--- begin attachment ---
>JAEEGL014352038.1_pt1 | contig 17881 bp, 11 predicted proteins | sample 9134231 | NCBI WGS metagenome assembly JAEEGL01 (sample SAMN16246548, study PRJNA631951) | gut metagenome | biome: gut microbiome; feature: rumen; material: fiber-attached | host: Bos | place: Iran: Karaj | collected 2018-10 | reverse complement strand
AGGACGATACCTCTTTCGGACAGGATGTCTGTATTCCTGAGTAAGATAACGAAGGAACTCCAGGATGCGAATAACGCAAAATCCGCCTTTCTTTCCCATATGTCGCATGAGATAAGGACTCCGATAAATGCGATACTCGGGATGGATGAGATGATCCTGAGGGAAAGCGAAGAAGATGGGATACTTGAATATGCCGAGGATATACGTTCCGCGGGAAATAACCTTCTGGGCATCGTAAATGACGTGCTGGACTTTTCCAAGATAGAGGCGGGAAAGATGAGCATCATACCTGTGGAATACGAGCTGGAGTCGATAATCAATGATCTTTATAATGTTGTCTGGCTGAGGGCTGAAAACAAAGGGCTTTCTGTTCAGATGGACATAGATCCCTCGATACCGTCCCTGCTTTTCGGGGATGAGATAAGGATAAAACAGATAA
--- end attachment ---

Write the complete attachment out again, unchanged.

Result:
>JAEEGL014352038.1_pt1 | contig 17881 bp, 11 predicted proteins | sample 9134231 | NCBI WGS metagenome assembly JAEEGL01 (sample SAMN16246548, study PRJNA631951) | gut metagenome | biome: gut microbiome; feature: rumen; material: fiber-attached | host: Bos | place: Iran: Karaj | collected 2018-10 | reverse complement strand
AGGACGATACCTCTTTCGGACAGGATGTCTGTATTCCTGAGTAAGATAACGAAGGAACTCCAGGATGCGAATAACGCAAAATCCGCCTTTCTTTCCCATATGTCGCATGAGATAAGGACTCCGATAAATGCGATACTCGGGATGGATGAGATGATCCTGAGGGAAAGCGAAGAAGATGGGATACTTGAATATGCCGAGGATATACGTTCCGCGGGAAATAACCTTCTGGGCATCGTAAATGACGTGCTGGACTTTTCCAAGATAGAGGCGGGAAAGATGAGCATCATACCTGTGGAATACGAGCTGGAGTCGATAATCAATGATCTTTATAATGTTGTCTGGCTGAGGGCTGAAAACAAAGGGCTTTCTGTTCAGATGGACATAGATCCCTCGATACCGTCCCTGCTTTTCGGGGATGAGATAAGGATAAAACAGATAA